UK Government refuses to help rescue people at sea

28 Oct 2014

The UK Government has shamefully refused to support search and rescue efforts, aimed at saving the lives of people who are forced to take perilous journeys across the Mediterranean Sea as they try to reach safety in Europe.

This week, the Italian-funded search and rescue operation focused on helping people whose boats get into difficulty in the Mediterranean is due to come to an end.

Mare Nostrum will be replaced by operation Triton, run by EU border agency Frontex on the 1st November. Frontex has said that operation Triton is exclusively focused on border control and will not have a search and rescue function.  

Earlier this month, UK Foreign Office Minister Baroness Anelay told peers: "We do not support planned search and rescue operations in the Mediterranean.

"We believe that they create an unintended 'pull factor', encouraging more migrants to attempt the dangerous sea crossing and thereby leading to more tragic and unnecessary deaths."

In 2014, around 150,000 people have been rescued by the Italian navy. Tragically 3,343 people have died.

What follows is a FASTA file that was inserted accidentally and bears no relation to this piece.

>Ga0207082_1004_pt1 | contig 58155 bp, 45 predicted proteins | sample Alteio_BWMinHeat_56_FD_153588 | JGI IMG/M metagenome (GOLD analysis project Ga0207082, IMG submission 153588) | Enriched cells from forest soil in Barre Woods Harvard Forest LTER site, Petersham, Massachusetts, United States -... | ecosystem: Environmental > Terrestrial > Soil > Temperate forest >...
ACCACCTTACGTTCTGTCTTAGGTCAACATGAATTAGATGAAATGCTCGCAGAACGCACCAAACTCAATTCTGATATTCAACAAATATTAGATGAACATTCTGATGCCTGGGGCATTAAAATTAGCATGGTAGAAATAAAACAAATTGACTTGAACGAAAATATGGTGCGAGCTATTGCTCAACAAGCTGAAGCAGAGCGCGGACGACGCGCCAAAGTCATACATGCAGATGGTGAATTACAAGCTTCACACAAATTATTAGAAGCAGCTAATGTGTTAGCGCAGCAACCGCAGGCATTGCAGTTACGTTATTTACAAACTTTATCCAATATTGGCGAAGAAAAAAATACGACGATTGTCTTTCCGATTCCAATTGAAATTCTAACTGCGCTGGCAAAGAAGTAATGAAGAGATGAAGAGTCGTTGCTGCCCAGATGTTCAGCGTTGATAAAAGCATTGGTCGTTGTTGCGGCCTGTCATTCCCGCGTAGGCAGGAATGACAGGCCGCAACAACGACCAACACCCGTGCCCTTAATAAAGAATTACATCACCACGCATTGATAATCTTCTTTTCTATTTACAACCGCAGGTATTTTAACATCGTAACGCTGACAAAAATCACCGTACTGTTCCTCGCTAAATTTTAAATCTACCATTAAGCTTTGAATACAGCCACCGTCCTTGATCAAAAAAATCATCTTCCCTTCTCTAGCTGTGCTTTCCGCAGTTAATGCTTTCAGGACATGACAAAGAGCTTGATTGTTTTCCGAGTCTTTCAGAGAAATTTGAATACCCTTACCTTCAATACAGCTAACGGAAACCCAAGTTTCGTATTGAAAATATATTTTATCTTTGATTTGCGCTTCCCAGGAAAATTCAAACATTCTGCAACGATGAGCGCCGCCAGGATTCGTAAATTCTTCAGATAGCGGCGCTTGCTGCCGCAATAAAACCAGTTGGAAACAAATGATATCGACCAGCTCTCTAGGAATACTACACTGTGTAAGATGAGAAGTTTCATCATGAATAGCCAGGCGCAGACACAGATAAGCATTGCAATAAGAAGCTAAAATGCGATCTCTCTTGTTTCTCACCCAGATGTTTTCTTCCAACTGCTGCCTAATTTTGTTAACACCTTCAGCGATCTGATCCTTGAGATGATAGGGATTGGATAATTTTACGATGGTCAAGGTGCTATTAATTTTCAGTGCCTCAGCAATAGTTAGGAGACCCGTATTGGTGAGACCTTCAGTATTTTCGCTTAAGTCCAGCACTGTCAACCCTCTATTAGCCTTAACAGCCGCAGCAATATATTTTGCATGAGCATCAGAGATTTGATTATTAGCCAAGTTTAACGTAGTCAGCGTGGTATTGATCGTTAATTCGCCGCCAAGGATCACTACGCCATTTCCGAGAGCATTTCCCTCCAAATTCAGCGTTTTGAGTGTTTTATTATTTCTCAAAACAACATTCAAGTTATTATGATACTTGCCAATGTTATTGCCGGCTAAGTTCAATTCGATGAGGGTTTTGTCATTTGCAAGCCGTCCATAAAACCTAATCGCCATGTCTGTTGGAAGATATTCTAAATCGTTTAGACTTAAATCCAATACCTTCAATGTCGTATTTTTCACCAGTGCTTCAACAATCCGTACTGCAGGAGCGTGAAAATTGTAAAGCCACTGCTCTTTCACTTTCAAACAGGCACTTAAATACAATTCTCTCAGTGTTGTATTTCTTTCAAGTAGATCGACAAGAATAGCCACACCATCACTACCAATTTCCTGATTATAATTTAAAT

However, according to UNHCR, the upward trend in people crossing the Mediterranean Sea began last summer, before Mare Nostrum was established.

Refugee Council Chief Executive Maurice Wren said: "The British Government seems oblivious to the fact that the world is in the grip of the greatest refugee crisis since the Second World War.

"People fleeing atrocities will not stop coming if we stop throwing them life rings; boarding a rickety boat in Libya will remain a seemingly rational decision if you're running for your life and your country is in flames. The only outcome of withdrawing help will be to witness more people needlessly and shamefully dying on Europe's doorstep.

"The answer isn't to build the walls of fortress Europe higher, it's to provide more safe and legal channels for people to access protection."